- Nearly Human founder and CEO Jamison Rotz finds artificial intelligence-driven solutions for companies seeking to automate complicated processes.
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If you’ve talked with a smart-speaker device, jumped on a customer service chat, or sat in a car with self-driving features, you’ve interacted with artificial intelligence (AI).
With AI quickly becoming ubiquitous in nearly every area of life, Jamison Rotz, founder and CEO of AI development company Nearly Human in Harrisburg, is creating AI solutions to prevent organizations from being left behind.
This winter, Jamison is launching Cortex, an AI-driven platform that helps companies build and train machine-learning models.
A complex solution to a complex problem
“I’ve always been really interested in finding elegant solutions to the problems that I see causing friction in the system,” Jamison says.
He began working as a developer after graduating from Shippensburg University in 2000 and has never looked back. But when he launched Nearly Human, AI was not his niche.
A decade ago, he and his now-retired business partner were integrating systems for a U.S. Navy global support center. From ship maintenance requests to vacation balance errors, the support center was tasked with addressing thousands of issues.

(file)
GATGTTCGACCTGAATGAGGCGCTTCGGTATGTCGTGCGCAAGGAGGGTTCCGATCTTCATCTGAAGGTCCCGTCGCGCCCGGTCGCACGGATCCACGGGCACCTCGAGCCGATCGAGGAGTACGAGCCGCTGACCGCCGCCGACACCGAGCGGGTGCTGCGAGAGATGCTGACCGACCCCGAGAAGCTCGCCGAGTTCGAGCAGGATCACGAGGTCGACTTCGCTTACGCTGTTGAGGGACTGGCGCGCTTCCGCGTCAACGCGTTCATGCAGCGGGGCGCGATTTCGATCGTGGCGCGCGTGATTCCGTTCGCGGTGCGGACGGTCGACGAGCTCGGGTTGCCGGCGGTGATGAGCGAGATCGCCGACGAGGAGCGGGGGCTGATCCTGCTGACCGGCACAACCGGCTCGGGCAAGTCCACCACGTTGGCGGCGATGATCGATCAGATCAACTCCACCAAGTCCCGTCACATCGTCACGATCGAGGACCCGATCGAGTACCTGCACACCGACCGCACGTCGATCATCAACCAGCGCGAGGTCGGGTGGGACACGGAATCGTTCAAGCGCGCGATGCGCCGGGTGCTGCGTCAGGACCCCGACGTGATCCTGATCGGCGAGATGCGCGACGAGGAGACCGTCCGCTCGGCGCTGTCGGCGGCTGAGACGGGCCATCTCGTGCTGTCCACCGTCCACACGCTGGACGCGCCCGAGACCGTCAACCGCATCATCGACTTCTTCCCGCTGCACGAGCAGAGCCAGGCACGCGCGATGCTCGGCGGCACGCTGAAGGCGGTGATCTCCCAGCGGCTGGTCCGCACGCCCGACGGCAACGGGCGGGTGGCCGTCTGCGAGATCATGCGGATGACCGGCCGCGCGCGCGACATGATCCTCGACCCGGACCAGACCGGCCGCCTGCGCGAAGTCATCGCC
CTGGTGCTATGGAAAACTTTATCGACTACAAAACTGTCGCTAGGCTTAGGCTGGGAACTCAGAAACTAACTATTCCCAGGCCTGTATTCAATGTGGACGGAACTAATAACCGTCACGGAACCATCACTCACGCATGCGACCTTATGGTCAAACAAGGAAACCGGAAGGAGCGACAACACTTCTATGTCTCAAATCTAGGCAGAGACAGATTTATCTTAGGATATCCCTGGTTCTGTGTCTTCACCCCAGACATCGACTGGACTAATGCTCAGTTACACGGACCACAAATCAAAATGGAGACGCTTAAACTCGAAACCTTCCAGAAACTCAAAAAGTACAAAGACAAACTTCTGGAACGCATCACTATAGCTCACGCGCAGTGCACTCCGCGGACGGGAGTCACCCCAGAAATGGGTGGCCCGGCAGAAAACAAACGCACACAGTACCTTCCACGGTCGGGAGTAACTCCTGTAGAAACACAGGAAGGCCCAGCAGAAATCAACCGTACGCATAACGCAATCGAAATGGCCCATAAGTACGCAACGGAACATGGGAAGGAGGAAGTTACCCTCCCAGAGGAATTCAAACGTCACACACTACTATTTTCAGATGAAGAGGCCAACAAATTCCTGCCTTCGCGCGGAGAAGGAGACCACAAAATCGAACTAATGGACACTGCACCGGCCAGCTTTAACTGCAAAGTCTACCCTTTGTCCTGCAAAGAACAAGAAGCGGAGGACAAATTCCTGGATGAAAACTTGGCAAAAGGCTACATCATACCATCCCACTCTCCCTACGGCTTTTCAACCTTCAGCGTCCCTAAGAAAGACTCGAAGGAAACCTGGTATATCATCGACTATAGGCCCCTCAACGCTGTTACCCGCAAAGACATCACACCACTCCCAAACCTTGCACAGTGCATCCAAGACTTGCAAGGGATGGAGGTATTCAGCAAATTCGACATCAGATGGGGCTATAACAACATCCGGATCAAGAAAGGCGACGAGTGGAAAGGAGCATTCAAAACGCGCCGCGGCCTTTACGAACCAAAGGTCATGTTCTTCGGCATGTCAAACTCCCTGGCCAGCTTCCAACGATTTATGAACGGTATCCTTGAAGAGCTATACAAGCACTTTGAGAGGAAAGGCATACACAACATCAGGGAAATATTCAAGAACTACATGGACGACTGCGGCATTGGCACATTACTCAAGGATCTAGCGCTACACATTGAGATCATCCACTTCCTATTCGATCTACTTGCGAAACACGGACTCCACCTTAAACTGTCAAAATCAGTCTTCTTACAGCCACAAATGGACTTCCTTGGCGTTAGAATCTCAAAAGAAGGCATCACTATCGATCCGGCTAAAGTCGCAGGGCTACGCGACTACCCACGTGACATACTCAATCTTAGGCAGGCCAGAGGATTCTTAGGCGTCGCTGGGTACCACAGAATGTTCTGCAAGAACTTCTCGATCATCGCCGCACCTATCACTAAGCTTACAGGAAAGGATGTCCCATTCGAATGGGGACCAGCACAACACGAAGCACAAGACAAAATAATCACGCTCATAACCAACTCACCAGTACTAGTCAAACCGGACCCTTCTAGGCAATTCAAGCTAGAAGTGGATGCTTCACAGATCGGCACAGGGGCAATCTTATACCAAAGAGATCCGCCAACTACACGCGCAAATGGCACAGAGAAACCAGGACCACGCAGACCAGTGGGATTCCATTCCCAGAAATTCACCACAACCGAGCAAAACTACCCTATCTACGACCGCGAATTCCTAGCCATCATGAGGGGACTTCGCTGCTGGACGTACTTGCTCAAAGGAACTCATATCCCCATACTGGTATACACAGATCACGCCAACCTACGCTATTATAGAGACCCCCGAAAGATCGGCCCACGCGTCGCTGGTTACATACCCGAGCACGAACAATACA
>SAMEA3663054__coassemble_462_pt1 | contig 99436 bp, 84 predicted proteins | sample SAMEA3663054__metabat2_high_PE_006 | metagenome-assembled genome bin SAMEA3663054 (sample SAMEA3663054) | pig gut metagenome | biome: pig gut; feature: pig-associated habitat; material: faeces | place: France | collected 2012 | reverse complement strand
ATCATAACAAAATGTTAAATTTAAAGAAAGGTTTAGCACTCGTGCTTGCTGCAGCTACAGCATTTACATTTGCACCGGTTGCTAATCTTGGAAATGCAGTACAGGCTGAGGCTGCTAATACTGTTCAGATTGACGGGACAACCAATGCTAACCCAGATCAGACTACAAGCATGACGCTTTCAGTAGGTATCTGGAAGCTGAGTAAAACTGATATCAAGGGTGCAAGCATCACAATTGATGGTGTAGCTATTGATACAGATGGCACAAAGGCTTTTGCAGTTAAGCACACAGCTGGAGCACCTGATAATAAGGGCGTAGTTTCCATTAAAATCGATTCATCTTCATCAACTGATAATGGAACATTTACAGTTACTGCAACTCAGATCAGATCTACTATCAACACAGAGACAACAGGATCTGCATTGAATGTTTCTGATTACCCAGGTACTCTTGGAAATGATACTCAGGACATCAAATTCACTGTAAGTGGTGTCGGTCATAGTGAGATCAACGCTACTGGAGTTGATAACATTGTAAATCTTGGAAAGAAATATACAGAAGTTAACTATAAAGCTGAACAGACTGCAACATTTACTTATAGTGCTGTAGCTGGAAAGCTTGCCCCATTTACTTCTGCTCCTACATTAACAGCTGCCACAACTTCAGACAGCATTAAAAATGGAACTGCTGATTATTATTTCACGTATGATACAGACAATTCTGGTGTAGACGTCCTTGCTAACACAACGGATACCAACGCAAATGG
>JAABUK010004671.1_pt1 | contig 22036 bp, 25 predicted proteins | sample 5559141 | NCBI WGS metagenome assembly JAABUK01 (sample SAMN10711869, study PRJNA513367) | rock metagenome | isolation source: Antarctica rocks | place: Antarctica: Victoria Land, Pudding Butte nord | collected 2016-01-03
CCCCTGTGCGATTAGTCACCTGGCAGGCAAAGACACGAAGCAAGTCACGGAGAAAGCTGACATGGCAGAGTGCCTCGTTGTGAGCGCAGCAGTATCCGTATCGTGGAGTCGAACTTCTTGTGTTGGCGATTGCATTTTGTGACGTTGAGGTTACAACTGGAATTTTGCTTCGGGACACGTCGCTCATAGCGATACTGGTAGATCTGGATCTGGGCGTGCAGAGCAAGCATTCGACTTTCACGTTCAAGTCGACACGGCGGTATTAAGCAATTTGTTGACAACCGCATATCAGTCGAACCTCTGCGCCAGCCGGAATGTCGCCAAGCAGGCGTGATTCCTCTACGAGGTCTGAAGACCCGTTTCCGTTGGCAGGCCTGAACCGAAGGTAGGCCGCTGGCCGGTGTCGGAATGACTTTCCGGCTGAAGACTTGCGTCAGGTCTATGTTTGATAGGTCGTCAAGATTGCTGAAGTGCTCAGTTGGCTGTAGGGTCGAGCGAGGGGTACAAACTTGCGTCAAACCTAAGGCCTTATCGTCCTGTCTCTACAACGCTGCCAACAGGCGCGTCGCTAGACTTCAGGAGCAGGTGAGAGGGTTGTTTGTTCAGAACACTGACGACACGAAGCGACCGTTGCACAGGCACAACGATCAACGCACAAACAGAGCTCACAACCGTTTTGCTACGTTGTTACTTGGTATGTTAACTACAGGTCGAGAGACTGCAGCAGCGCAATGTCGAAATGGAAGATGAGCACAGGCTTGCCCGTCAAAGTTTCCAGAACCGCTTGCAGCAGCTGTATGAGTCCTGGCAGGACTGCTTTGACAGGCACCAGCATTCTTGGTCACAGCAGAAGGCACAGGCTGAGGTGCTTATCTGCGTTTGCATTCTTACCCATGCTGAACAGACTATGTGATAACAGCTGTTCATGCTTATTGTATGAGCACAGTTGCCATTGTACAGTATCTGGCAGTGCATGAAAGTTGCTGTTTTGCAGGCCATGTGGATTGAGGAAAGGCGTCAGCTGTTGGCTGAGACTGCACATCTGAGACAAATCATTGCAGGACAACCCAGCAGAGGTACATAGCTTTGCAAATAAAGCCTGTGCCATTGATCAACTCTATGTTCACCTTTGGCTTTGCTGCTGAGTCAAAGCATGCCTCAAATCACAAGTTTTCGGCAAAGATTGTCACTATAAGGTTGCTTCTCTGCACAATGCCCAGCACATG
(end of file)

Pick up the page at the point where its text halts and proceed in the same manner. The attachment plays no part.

“It was a really complex problem,” he says.
Human or AI-nimal?
Finding the AI-driven solution to the problem helped Jamison secure a Small Business Innovation Research (SBIR) grant to hone his concept for Nearly Human’s Cortex platform. Over the last decade, he has worked alongside his team of five engineers to create a machine-learning platform that would take a midsize company years to develop and train.
One of his clients, a medium-size green-energy company, uses his AI platform in its quest to make old buildings more energy-efficient and power them with renewable energy.
“That’s a complicated process that they spend a lot of money on,” he says.
By incorporating his AI tech, Jamison will help the company save money and buy time for its engineers to focus on other issues.
Jamison is excited for what the future holds with the explosion of AI. At the same time, he’s watched big tech companies misuse personal data and ignore faulty algorithms that foster race, gender, economic, and age biases.
He’s on a mission to help steer a world ever more immersed in AI tech toward building with integrity and ethical guardrails.
“It can be a really optimistic place,” he says. “Any time something like ChatGPT, for example, comes out and makes something way more efficient than it used to be, it frees up resources for other things, and that is a very constructive situation to be in as a society.”